Many off campus students find it convenient to stay in their section after their final class to read cases. This may not work for individuals who hate the thought of sitting in the same room for two or three consecutive classes, let alone after class. However, for those students who wish to separate school and home, it is a nice way to minimize time spent on locating a spot to study. Students breeze through their cases and head home with a clean slate to spend time with family. Additionally, there are study coves in the corridors of Aldrich which are spacious enough for group study.

FYI: The study coves on the ground and first floors become occupied quickly. Do not waste time asking to share a cove, unless of course you want a study buddy. Just head upstairs to the second or third floor where there should be adequate space for private study.

Baker Library
Baker Library is beautiful. There are endless resources at your fingertips if you desire additional background or industry information relevant to your case study. Additionally, some professors have offices located in Baker Library so it is a cool place to study while you wait for a meeting with a professor. I do not spend a great deal of time studying at Baker Library because it is way too formal for me, i.e. it is difficult to take a cell phone call or chat (unless you are on the first floor which is much more tolerant of this sort of behavior). Most would argue, however, that you probably should not be taking cell phone calls or talking endlessly with friends if you are seriously studying anyhow.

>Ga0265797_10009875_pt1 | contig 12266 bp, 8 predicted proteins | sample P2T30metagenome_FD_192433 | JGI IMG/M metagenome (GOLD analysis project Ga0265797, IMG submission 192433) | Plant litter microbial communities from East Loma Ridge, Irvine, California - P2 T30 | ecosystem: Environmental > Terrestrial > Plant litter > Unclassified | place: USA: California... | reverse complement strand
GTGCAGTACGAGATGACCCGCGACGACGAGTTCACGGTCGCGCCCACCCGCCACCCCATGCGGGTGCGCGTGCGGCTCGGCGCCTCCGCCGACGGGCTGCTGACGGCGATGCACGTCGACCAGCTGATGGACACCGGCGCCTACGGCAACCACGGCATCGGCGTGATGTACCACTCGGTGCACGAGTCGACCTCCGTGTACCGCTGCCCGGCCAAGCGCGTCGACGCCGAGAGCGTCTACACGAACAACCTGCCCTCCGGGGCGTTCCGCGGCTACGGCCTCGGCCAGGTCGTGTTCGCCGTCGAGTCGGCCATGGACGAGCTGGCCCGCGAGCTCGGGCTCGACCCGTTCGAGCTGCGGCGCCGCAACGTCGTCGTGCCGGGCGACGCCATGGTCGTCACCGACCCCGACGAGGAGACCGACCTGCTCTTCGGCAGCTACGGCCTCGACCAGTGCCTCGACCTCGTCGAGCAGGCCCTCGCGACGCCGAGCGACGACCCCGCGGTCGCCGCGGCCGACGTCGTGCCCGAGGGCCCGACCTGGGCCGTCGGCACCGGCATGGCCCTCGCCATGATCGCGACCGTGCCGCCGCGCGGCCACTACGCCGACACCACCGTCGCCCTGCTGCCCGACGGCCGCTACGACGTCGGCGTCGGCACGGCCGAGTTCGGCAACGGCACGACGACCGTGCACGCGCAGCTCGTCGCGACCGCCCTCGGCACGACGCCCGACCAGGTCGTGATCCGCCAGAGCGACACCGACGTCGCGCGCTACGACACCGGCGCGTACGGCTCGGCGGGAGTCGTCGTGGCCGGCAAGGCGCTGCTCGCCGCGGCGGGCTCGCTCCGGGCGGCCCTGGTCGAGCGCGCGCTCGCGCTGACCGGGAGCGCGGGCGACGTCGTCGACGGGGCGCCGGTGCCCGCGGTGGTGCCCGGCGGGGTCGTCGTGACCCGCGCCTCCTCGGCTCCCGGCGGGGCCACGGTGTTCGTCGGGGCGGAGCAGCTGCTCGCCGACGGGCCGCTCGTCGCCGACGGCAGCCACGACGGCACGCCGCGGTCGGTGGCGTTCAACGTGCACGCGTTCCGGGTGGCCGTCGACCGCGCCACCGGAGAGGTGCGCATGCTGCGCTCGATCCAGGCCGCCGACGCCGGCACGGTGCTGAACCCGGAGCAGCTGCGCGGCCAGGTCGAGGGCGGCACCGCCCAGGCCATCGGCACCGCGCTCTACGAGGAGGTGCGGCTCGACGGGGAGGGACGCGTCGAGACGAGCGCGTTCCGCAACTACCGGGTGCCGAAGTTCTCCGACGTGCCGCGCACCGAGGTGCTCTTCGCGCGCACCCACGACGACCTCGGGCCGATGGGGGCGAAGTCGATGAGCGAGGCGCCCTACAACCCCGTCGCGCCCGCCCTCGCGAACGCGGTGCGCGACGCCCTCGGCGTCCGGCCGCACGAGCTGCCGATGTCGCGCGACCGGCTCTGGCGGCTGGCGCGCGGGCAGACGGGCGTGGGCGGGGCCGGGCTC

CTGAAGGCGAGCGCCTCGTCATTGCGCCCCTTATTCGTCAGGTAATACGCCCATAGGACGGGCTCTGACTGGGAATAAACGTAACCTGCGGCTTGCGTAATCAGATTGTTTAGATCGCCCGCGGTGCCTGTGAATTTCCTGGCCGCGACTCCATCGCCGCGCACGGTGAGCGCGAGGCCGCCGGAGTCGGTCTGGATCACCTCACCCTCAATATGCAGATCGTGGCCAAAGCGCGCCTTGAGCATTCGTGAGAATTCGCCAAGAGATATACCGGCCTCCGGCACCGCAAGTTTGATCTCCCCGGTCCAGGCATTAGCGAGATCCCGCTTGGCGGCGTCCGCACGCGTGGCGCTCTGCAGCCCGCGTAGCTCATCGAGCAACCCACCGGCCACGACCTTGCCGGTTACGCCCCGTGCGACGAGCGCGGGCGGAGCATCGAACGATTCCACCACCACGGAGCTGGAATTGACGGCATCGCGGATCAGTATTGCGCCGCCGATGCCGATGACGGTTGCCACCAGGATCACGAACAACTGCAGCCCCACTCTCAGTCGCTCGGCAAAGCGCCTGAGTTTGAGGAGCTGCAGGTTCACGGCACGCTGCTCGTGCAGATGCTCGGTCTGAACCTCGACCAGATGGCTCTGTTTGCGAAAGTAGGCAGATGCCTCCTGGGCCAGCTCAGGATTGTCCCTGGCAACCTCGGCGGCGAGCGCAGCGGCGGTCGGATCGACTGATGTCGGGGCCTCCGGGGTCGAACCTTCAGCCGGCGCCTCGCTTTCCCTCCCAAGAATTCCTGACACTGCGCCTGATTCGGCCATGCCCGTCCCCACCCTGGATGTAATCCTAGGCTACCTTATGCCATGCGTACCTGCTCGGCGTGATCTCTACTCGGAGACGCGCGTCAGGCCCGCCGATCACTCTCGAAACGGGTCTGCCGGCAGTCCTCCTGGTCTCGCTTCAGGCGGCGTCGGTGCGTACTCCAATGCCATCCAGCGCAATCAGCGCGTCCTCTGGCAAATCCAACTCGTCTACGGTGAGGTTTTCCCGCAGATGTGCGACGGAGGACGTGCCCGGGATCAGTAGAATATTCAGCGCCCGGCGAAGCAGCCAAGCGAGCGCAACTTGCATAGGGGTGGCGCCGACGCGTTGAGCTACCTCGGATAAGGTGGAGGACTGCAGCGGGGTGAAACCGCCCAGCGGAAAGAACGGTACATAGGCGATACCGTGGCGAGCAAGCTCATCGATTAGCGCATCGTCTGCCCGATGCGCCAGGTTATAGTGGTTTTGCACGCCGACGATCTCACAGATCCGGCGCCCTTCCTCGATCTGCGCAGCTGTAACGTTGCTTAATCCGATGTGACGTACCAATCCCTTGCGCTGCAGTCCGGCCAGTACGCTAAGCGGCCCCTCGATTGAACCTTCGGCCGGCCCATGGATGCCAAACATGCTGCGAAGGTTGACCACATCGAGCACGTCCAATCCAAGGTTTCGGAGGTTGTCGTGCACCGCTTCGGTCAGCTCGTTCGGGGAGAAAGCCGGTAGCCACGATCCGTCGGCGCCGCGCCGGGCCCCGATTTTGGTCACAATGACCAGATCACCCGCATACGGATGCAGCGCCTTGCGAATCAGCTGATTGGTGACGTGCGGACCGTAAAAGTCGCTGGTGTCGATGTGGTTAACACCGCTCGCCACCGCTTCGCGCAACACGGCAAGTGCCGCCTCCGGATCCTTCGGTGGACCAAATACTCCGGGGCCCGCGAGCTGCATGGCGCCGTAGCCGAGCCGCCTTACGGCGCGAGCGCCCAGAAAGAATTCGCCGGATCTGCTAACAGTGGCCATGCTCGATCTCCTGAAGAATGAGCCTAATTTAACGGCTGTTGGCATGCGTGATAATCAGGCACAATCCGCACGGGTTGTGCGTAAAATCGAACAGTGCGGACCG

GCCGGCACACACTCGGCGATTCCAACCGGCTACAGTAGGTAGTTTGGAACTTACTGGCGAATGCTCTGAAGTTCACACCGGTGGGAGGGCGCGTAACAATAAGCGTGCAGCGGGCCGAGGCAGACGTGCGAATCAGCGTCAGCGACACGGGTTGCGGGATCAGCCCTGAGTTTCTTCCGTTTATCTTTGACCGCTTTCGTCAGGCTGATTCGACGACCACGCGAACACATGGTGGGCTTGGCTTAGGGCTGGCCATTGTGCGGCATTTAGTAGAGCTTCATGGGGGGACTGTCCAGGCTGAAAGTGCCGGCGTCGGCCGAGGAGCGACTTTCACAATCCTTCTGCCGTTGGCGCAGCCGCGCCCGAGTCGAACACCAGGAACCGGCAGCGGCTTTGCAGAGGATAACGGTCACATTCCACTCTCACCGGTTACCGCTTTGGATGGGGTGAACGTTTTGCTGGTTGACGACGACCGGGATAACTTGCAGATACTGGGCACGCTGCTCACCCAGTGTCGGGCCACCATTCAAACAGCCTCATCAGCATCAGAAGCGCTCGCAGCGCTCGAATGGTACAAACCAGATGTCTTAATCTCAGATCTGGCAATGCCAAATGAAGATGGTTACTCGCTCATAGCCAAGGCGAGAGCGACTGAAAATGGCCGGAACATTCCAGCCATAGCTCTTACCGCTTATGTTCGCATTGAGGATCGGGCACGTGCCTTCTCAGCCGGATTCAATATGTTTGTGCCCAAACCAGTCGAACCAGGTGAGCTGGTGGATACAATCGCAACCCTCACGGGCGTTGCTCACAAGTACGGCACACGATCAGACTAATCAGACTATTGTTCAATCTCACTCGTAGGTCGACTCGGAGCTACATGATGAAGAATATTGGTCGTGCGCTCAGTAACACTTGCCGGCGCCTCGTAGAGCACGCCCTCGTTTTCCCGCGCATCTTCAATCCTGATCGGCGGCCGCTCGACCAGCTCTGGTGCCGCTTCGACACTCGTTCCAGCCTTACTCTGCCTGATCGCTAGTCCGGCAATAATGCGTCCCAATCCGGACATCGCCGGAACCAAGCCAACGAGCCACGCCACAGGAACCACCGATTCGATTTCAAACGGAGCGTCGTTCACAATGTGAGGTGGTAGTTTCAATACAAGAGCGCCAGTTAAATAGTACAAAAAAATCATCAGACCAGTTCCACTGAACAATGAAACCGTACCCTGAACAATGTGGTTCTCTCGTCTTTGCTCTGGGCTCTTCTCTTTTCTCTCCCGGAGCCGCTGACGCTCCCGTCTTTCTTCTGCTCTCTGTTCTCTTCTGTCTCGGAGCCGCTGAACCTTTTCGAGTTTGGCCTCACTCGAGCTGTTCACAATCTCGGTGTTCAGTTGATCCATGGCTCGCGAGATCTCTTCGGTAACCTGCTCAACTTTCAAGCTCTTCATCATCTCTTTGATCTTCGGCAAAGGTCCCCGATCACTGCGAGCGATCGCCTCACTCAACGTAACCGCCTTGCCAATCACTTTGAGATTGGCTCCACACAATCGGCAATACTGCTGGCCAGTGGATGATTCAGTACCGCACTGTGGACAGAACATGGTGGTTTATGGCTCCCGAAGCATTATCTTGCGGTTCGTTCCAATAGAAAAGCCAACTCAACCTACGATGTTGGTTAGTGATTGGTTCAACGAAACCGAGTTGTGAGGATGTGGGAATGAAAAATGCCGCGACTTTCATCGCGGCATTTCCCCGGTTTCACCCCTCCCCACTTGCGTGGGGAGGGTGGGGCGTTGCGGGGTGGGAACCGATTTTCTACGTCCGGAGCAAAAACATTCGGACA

FYI: Baker Library closes significantly earlier than Spangler and some of the other study spots on campus.

Apartments & Dormitories
There are study areas scattered throughout the apartments and dormitories. These include open spaces as well as study cubes. Go on a scavenger hunt.

Hawes provides classroom space and a few desks in the corridors. However, classrooms are often reserved for campus events so you may get booted from the space.